Baseball Expert Tony DeMarco has been covering the big leagues since 1987, and been casting Hall of Fame ballots for the last 15 years. He answers questions weekly here:
Q. Why in the world did MLB adopt such crazy playoff rules that badly penalize the team with the best record? They cannot set their rotation until the two wild-card teams have their one-game shootout. And they won't have home-field advantage. This is nuts! - Don Kniffen, Crofton, Md.
A. Whoa, Don, I think you're a bit confused. One of the main reasons for the new format is to better reward division winners, while making it tougher on wild-card teams. And the do-or-die wild-card games (both of which will be played Friday) certainly will help accomplish that.
First of all, the wild-card teams will have to use their ace (and most likely, their key relievers) in those games. That means their ace will only appear once in the ensuing LDS. And I disagree with you - the division winners will get to set their rotations, and already have done so.
The top seeds just won't know who they're playing until after Friday.
Here's where there is potential for trouble, though:
The division winners will have home-field advantage in the five-game LDS round, but for this year only - and this is what you're referring to - a 2-3 format will be used. That means the first two games will be played in the wild-card teams' home parks, and the final three in the division winners' parks. And that very well could lead to an upset if a top seed has a bad first game or two.
This format was used for awhile in the 1990s, but was thrown out (and rightfully so) because of widespread criticism. Far more equitable is a 2-2-1 format in which the higher seeds are home for games one and two, and a deciding game five, if necessary.
But because commissioner Bud Selig rushed the added wild-card format into effect for this post-season - even though previous scheduling commitments left enough days only for a 2-3 LDS format that includes one travel day - we're stuck with this for one post-season.
You'll hear whining if this helps one of the wild-card teams upset a top seed. But at least it will go away for good in 2013, when the 2-2-1 format rightfully will return.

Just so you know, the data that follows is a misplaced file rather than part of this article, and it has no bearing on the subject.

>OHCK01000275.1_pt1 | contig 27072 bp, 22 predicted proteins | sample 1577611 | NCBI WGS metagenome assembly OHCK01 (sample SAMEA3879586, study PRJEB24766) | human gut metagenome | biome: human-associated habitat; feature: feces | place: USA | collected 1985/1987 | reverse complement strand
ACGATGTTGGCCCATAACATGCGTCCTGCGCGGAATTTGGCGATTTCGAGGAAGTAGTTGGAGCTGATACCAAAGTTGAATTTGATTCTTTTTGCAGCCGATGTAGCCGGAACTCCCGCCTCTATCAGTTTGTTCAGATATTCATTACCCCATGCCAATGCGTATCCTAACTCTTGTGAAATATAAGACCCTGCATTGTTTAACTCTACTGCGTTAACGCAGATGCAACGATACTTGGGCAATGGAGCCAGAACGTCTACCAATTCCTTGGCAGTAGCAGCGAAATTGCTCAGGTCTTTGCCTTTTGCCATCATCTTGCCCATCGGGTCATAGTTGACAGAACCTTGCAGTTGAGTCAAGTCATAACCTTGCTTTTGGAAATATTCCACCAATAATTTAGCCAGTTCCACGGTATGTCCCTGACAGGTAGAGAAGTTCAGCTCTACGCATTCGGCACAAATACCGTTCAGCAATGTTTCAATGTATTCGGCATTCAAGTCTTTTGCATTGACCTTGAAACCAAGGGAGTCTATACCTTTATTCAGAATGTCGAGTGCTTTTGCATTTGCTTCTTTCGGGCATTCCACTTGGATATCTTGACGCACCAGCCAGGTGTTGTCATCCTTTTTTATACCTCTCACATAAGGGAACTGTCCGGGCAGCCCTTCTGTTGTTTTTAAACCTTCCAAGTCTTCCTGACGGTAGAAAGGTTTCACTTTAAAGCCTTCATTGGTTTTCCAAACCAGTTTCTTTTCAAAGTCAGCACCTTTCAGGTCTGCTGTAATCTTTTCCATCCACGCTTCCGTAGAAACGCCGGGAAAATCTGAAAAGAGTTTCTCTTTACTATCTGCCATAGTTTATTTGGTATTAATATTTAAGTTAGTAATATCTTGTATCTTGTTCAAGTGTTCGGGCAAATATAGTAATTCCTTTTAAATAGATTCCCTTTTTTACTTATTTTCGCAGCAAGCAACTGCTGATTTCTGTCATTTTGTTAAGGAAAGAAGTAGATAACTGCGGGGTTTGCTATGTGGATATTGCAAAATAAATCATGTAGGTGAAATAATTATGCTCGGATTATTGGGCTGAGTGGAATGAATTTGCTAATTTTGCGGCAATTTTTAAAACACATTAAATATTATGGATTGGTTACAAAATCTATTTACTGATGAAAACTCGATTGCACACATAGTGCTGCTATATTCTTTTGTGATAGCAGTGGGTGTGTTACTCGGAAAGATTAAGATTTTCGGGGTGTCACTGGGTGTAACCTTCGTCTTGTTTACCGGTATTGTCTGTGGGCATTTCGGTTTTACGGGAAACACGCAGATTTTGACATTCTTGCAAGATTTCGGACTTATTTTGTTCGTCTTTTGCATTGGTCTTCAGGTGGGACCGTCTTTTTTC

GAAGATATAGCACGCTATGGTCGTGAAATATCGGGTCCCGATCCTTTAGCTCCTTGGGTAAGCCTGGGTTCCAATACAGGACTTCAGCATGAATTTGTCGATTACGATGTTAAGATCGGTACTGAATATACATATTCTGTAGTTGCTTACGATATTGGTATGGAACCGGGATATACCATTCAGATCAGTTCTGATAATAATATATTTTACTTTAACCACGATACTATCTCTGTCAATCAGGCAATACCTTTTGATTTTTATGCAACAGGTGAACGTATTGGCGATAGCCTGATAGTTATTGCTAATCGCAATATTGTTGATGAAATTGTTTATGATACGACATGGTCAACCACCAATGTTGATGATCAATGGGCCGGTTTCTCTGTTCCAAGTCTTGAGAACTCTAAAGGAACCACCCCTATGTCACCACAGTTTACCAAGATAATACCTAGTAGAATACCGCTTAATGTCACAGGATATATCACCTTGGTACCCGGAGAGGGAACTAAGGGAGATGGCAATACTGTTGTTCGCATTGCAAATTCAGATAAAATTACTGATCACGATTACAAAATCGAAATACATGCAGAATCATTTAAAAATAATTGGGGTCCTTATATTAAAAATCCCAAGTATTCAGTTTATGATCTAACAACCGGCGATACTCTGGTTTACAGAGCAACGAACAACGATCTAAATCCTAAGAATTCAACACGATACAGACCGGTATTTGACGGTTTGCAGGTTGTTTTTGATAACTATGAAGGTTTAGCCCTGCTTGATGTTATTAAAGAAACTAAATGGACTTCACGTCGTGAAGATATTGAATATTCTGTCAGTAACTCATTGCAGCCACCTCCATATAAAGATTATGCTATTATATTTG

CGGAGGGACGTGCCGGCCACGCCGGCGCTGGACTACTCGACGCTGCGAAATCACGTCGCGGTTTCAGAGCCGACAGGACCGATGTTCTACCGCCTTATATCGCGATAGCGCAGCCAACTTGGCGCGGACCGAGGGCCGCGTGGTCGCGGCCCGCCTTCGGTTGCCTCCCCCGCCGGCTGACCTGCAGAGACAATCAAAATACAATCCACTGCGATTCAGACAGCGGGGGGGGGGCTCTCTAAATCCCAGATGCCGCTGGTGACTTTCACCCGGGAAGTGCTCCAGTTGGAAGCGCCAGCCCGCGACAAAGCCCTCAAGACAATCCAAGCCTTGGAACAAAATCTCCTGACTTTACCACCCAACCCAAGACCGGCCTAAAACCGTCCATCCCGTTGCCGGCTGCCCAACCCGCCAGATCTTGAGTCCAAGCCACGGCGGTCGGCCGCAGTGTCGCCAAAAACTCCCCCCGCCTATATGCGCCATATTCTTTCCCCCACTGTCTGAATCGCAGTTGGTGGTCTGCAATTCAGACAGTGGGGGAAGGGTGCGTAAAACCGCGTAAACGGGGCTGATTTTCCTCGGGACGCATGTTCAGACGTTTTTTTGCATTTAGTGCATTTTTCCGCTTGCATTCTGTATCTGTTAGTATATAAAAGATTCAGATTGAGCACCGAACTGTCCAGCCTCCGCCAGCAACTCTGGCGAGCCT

Q. Do you think the Giants starting rotation is strong enough to counter the Nationals' and Reds' offensive power? And I hope you realize the Giants schedule against the Rockies, Diamondbacks and Padres has not been that difficult. - HB Eckmann, San Francisco
A. Other than Matt Cain, who should finish in the top five of the NL Cy Young Award race, the recent performances of Giants starters are reason for concern.
Madison Bumgarner put together his best overall season, but in his last seven starts, he's 2-4 with a 5.89 ERA.
After an alarmingly bad first half, it looked as if Tim Lincecum had things straightened out. Post All-Star Game until mid-September, he went 7-4 and lowered his season ERA from 6.42 to 4.91.
But location and velocity issues returned in his last two outings, in which he allowed 11 runs, nine hits, six walks and four home runs in 10 innings. And while he's in the post-season rotation, who knows what to expect?
And Ryan Vogelsong has fallen off the cliff after sniffing the NL ERA lead in the first half. His alarming first half/second half ERA split is 2.36/5.11 - possibly putting Barry Zito back in the post-season rotation plan.
So to answer your question, I think the Giants are going to have their hands full with either the Reds or Nationals in the first round. And in fact, the Reds are my pick to come out of the National League.
A couple of other things to keep in mind with the Giants:
As you mention, they have taken advantage of a relatively soft NL West down the stretch(although the D-backs played them very tough all season), and this in part has helped them pump up their second-half offensive numbers. In fact, since the All-Star break, only the Brewers scored more runs than the Giants. But it might be a different story facing top-level pitching staffs in the playoffs.
Also, as masterfully as Bruce Bochy has handled the bullpen this season (I believe he's the best in the game in this area), there is no Brian Wilson at the back end of games.
Sergio Romo has been very effective as the primary closer, but he has been handled very carefully all season, pitching on three consecutive days only twice. And in the post-season, a shared-closer situation never is as good as a shutdown closer such as Craig Kimbrel or Aroldis Chapman.
But keep in mind, I didn't like the Giants' chances heading into the 2010 post-season, either.
Q. Hi, Tony. I can't remember all the players who hit home runs over the moon deck (right-field roof) at Forbes Field. A few who come to mind are Babe Ruth, Willie McCovey and Willie Stargell. Can you list all of them? - Jack Majcher, Altoona, Pa.
A. I've been around quite awhile, Jack, but Forbes Field (closed in 1970) was long before my time. Fortunately, there is a list, and you correctly remember three of the 11 players on it:
Stargell leads with seven, followed by Eddie Mathews (2), Bob Skinner (2), Rusty Staub, McCovey, Wally Moon, Jerry Lynch, Mickey Mantle, Ted Beard and Ruth.
The Bambino's blast in 1935 was his last - No. 714 - and the earliest on this list.
Q. Two outs, runners on second and third. Batter hits a ground ball and before he reaches first base safely - in this order - the lead runner crosses home plate, and then the second runner gets tagged out. Does the run count? - Nick Nguyen, Epworth, Iowa
A. Since there is no force-out in play in this situation, yes, the run would count. The lead runner crossed the plate before the third out was recorded.